Fatigued drivers will be compelled to rest before continuing their journeys.

The implementation of these well-established operations creates a safe environment for any other motorist to voluntarily at these venues to have a rest period thus applying the 2-hour driving time or 200km rule.

We will be introducing additional fatigue awareness operations on the N1 Touwsriver as well as the N2 Albertinia and Petroport.

Fatigue operations will include but not be limited to the following:

  • Passenger/commuter safety
  • Passenger overloads
  • Driver and vehicle fitness and/or documentation
  • Driver Fatigue
  • Driving under the influence
  • Driver behaviour

Pedestrian Programme

The unpredictable movement of pedestrian and more specifically intoxicated pedestrians across the province has been the largest contributor to our fatality rate throughout the year, and the Festive Season is no exception. 

As part of our integrated Pedestrian Safety Plan which our Directorate: Road Safety Management will spearhead, the focus will be on:

  • Visibility
  • Jaywalking
  • Destructive and Distracted Walking (Drinking and Walking and the use of cellphones)

The pedestrian plan will be supported by an extensive media and social media campaign to reach the general public.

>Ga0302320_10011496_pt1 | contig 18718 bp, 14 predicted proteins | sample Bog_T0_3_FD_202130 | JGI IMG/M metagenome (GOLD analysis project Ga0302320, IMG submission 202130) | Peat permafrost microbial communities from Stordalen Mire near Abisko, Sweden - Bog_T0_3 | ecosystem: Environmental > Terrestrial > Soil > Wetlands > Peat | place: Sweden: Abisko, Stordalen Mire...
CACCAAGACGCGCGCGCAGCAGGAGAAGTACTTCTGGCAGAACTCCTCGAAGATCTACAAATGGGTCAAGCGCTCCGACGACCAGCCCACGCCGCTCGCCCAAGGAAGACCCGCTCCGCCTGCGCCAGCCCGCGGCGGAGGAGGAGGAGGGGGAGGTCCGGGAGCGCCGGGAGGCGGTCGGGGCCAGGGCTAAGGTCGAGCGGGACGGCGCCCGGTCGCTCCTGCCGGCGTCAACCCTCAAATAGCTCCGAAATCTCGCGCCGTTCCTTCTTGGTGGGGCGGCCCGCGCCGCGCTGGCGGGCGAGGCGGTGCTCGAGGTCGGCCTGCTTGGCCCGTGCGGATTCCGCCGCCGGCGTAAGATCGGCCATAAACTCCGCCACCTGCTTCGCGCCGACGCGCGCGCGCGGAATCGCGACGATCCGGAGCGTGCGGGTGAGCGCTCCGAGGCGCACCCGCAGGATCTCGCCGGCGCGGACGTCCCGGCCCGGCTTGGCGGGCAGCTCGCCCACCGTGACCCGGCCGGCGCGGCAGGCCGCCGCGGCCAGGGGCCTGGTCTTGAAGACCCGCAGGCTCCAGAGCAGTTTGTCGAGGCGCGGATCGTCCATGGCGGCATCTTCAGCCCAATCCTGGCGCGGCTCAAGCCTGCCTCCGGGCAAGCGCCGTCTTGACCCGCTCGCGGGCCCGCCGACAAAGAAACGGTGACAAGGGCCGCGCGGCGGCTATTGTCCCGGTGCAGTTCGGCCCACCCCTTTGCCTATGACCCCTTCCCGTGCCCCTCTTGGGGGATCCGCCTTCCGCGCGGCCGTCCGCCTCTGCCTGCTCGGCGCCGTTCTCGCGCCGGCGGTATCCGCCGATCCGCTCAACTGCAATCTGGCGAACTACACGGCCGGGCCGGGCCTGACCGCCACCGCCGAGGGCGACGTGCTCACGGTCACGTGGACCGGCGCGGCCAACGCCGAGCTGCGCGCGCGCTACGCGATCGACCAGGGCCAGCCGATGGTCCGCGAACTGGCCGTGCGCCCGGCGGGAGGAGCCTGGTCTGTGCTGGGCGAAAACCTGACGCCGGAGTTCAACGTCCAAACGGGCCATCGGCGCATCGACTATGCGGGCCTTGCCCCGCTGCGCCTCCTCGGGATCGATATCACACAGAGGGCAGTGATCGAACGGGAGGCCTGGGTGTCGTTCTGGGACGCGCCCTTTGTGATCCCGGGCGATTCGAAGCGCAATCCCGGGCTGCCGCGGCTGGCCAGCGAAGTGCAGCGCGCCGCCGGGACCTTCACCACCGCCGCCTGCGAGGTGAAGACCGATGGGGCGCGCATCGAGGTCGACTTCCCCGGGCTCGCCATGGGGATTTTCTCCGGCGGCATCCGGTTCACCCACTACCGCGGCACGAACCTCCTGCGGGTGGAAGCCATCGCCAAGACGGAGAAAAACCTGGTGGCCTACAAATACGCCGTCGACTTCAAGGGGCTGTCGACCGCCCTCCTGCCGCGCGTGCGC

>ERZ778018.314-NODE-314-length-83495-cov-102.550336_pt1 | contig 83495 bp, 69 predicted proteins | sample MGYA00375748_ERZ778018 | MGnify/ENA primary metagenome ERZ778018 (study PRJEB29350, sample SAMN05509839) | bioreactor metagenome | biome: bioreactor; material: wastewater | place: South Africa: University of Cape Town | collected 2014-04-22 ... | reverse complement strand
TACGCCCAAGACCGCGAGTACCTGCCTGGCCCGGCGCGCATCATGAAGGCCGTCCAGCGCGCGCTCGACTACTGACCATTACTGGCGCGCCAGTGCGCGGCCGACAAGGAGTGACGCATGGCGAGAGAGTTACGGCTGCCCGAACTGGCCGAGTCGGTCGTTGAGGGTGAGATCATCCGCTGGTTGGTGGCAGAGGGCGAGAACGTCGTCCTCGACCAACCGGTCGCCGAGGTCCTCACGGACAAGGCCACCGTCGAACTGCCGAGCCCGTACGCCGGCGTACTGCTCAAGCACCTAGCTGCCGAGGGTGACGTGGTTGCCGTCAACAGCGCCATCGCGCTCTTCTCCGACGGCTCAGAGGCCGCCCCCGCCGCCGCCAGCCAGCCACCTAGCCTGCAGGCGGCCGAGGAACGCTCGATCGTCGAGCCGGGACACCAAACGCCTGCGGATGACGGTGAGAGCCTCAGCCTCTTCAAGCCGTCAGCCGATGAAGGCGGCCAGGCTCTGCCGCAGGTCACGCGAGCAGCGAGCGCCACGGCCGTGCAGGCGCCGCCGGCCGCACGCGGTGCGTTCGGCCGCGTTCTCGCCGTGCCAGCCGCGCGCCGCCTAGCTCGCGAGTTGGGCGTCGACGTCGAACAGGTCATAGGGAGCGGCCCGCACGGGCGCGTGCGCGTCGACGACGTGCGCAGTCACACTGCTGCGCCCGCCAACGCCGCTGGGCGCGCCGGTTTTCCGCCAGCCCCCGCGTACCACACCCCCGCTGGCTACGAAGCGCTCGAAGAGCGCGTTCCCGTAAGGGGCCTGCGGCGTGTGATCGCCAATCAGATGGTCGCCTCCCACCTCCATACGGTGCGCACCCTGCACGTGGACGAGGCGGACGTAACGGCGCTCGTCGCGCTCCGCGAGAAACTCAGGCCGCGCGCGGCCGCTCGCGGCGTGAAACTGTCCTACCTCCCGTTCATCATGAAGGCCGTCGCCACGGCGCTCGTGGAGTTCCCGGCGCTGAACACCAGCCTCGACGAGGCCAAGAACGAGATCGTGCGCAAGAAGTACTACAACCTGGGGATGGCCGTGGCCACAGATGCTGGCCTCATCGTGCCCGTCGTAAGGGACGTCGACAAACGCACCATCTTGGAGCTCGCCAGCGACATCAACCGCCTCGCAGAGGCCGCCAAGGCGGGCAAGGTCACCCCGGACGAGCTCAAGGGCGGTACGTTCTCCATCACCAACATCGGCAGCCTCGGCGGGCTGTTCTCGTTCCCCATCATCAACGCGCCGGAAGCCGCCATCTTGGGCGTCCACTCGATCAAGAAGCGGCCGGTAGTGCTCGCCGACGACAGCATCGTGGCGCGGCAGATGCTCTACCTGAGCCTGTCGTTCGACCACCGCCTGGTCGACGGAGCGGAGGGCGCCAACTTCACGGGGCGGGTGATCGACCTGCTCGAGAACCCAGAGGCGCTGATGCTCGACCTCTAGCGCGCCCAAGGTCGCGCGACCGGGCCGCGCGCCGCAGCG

Habitual Offenders:

Our current in vehicle technology and ASOD sites technology enabled us to determine the extent of our top 500 habitual offenders that use our road network, and which have been categorised into the following groups:

Avanza Long Distance Travelling

  • data set 01/09/2020 – 01/09/2021
  • There are several vehicles travelling on the Western Cape road network that are being utilised as public transport without the necessary permits and registrations.
  • Speed – as they are not registered as public transport, they can travel at private use speed (120Km/h)

Unlicensed Motor Vehicles

  • data set 12/112019 – 11/11/2021
  • Vehicle licensing renewal has been under pressure during the various alert levels of COVID-19 during the largest part of 2020 and 2021. Various extensions have been allowed regarding driver licence renewal, but no extension has been given to vehicle licence renewal and the focus is primarily on licences that expired more than 18 months ago.

ASOD Speeding Offences

  • data set 01/03/2020 – 12/11/2021
  • Focus of the ASOD camera network is to change behaviour of drivers and reduce speeding within the Western Province.